No amount of U.S. public diplomacy or new assistance is going to change the deep antipathy in Indonesia towards American policies in the Middle East. Stepping up aid for Indonesian education, for example, is a desirable aim in itself, but it will not reduce unease about U.S. motives. Indeed, to the extent that new assistance is linked to the war on terrorism, that unease is likely to grow.

What to do? The U.S. should ensure quick access to Hambali and assist Indonesian police as necessary with the gathering of evidence that will allow him to be tried in an Indonesian court. However weak the legal system, the trials of terror suspects thus far have been speedy, fair and transparent, which is more than can be said of the U.S. But Indonesia also needs a few courageous politicians willing to say that whatever people think of the war on terrorism and U.S. policies, there's a serious problem at home that needs more attention -- and the name of that problem is Jemaah Islamiah. Despite the efforts of the police, the public still needs convincing, and Indonesians, not Americans, are the only ones who can make the case.

Op-Ed / Asia

Indonesia's Police: The Problem of Deadly Force

My four year-old daughter recently came home from her Jakarta kindergarten with a story about a visit to the school from the head of our local police station. 'If there is a robber and he's running away, the policeman will pull out his gun, fire in the air, and if he doesn't stop then he will shoot him in the leg', she recounted breathlessly.

I have spent 25 years working in and around conflict zones, including more than a decade in Indonesia. My reaction might not have been that of the average parent. 'That', I replied, 'is a violation of Perkap Number 8.' Needless to say, my reference to Police Regulation Number 8 of 2009 regarding Implementation of Human Rights Principles and Standards in the Discharge of Duties of the Indonesian National Police was lost on her. She thought the visit was great.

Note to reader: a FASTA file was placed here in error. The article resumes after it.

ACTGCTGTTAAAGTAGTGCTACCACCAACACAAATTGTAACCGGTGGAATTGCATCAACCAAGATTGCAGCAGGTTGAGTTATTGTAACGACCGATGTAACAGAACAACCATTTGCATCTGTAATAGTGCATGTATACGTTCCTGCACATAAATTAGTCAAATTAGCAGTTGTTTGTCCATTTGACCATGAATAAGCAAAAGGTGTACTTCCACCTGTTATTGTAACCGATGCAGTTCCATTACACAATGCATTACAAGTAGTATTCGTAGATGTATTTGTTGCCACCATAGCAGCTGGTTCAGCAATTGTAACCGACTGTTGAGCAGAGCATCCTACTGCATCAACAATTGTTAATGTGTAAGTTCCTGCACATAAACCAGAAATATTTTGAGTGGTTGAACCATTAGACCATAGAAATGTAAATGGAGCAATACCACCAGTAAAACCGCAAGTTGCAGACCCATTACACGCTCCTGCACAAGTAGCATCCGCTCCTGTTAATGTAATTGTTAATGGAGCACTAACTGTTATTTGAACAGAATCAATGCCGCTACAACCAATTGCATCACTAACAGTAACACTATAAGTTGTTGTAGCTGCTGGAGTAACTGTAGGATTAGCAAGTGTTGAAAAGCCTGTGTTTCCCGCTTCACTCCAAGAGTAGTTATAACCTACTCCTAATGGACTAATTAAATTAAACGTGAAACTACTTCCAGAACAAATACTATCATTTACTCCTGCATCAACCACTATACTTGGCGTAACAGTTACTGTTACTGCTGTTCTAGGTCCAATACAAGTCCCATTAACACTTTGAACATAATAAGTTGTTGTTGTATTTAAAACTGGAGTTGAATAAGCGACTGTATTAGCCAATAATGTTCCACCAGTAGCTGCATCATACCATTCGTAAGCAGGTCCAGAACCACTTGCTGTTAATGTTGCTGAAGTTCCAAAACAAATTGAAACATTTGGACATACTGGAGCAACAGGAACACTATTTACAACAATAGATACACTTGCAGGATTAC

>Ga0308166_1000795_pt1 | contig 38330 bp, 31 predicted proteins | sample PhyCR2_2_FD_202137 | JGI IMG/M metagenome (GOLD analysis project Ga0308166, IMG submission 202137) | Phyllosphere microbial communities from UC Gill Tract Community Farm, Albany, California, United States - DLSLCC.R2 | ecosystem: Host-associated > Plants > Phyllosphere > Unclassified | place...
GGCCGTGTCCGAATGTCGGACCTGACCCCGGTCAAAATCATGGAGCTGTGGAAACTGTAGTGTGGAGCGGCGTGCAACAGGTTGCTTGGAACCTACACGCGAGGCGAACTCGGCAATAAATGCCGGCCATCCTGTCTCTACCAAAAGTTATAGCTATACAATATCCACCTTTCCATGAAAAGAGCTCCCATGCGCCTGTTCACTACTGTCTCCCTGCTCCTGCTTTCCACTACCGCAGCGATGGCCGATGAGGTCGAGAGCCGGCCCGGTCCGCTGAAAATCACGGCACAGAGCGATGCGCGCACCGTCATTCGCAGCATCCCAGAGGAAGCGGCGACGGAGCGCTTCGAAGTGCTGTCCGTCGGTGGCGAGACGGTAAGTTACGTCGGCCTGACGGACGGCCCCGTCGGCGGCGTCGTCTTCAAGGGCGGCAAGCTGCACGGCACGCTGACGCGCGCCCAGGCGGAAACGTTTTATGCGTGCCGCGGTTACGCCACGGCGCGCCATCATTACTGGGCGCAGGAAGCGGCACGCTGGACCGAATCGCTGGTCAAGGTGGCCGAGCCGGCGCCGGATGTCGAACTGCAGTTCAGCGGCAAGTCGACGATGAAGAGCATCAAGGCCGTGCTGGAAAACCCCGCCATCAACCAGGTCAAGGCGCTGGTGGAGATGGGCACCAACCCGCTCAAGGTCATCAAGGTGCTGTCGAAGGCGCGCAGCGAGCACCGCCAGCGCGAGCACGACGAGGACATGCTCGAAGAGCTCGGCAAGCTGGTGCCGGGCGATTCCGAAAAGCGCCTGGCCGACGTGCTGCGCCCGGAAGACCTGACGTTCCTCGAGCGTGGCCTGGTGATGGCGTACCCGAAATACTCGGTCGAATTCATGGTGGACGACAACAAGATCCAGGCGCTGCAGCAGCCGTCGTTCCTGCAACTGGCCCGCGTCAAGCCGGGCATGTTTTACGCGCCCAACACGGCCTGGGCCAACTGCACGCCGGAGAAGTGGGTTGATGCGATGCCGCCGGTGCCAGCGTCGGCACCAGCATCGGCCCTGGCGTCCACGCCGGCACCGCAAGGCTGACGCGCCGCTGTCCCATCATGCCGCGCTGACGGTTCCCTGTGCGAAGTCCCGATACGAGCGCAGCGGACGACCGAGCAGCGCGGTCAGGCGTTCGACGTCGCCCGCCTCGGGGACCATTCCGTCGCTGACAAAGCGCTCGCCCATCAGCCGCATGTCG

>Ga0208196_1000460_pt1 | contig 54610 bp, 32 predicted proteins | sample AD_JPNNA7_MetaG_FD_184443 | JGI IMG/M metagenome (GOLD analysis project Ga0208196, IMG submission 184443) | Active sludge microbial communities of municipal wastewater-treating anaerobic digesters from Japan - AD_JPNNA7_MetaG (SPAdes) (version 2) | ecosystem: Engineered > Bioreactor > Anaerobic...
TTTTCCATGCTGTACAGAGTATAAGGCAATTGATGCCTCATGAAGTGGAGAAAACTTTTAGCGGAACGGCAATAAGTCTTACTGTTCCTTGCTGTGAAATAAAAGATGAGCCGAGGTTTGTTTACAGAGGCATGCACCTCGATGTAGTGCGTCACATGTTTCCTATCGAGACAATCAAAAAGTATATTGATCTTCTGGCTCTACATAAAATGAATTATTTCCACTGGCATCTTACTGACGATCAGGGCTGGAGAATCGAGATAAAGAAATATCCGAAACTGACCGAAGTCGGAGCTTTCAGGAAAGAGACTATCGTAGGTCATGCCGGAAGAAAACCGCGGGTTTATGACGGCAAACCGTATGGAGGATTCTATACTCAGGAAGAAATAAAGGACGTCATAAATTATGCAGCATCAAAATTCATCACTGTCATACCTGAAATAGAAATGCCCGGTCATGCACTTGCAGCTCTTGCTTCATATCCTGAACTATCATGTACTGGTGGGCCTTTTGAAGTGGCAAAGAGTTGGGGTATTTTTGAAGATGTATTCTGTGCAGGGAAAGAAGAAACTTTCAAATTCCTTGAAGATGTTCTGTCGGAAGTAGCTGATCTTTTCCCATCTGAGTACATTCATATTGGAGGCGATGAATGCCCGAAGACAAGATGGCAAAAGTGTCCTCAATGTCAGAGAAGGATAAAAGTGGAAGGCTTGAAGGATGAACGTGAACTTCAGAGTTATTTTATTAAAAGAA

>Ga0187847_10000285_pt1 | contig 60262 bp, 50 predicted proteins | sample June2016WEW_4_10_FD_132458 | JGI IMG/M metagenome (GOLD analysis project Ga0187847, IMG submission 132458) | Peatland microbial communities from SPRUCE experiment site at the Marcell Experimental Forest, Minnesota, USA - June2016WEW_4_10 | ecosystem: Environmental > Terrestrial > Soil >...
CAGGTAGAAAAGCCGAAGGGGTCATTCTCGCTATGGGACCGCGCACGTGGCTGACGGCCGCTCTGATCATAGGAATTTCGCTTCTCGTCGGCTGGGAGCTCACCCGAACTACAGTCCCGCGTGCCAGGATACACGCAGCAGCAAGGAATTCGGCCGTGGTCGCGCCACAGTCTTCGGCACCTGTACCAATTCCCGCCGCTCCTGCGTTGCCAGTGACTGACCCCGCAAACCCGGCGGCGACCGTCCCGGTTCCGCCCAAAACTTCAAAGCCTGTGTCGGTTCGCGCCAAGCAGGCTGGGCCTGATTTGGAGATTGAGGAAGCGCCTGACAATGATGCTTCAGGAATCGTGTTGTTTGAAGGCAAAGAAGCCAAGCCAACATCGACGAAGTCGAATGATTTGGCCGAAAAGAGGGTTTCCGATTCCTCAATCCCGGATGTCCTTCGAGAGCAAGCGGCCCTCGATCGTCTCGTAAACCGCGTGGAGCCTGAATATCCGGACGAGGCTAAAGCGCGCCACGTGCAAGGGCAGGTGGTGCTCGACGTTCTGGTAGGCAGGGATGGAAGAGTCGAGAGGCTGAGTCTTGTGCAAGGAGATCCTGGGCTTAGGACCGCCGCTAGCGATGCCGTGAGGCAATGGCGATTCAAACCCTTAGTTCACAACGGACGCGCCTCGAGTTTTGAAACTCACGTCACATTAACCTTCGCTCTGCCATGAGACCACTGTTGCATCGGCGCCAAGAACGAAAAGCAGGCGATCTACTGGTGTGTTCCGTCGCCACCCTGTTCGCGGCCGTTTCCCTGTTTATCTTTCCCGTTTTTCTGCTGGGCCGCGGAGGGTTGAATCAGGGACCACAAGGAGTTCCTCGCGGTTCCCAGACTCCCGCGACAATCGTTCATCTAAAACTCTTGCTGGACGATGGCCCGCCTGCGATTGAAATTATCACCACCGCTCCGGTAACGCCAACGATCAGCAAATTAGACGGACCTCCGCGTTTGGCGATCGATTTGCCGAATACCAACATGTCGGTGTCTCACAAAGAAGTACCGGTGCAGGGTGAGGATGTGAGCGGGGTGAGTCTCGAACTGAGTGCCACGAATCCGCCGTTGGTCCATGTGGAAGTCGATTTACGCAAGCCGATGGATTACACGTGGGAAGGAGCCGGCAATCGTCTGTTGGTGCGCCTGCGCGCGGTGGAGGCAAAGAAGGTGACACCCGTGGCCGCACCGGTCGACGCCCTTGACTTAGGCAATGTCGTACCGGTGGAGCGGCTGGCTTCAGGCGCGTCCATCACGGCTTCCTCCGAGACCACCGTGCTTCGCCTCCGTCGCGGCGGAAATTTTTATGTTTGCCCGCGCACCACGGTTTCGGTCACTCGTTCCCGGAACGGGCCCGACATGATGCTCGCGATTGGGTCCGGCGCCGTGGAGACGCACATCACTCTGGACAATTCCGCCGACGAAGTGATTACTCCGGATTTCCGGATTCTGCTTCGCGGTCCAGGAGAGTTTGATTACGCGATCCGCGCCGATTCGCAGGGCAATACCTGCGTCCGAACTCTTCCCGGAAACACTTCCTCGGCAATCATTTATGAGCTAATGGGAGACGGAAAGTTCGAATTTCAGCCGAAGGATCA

I had recalled Perkap 8 when re-reading the Hansard of the recent sparring between Australian Foreign Minister Senator Bob Carr and Victoria Greens Senator Richard Di Natale over the police shooting of protesters in Papua. But it is not just in Papua where questionable use of deadly force by the Indonesian National Police (INP) takes place. It happens across the country. And this was what Perkap 8 was put in place to prevent.

Article 47 of Perkap 8 says that 'the use of firearms shall be allowed only if strictly necessary to preserve human life' and 'firearms may only be used by officers: a. when facing extraordinary circumstances; b. for self defense against threat of death and/or serious injury; c. for the defense of others against threat of death and/or serious injury.' This is Indonesian law, taken from the UN Code of Conduct for Law Enforcement Officials, and this is what should be used to assess police actions, wherever in the country they occur.

The fatal shooting on 14 June 2012 of Mako Tabuni, deputy head of the National Committee of West Papua (KNPB), in Jayapura, capital of Papua province, made Senate Estimates in 2012. The shooting of three protesters in Sorong on 30 April 2013, West Papua province, was mentioned in the testy 5 June 2013 exchanges between Senators Carr and Di Natale. You can watch it above.

In the first incident, detectives shot a suspect in the leg as he was running away and then left him to die in a hospital allegedly without making any effort to treat his wounds. In the second, police claim they were threatened by armed KNPB activists. Without more information it is difficult to judge if their response was disproportionate. Police always say they are shooting in self-defense, but it has become such a common excuse that it has started to lose its plausibility.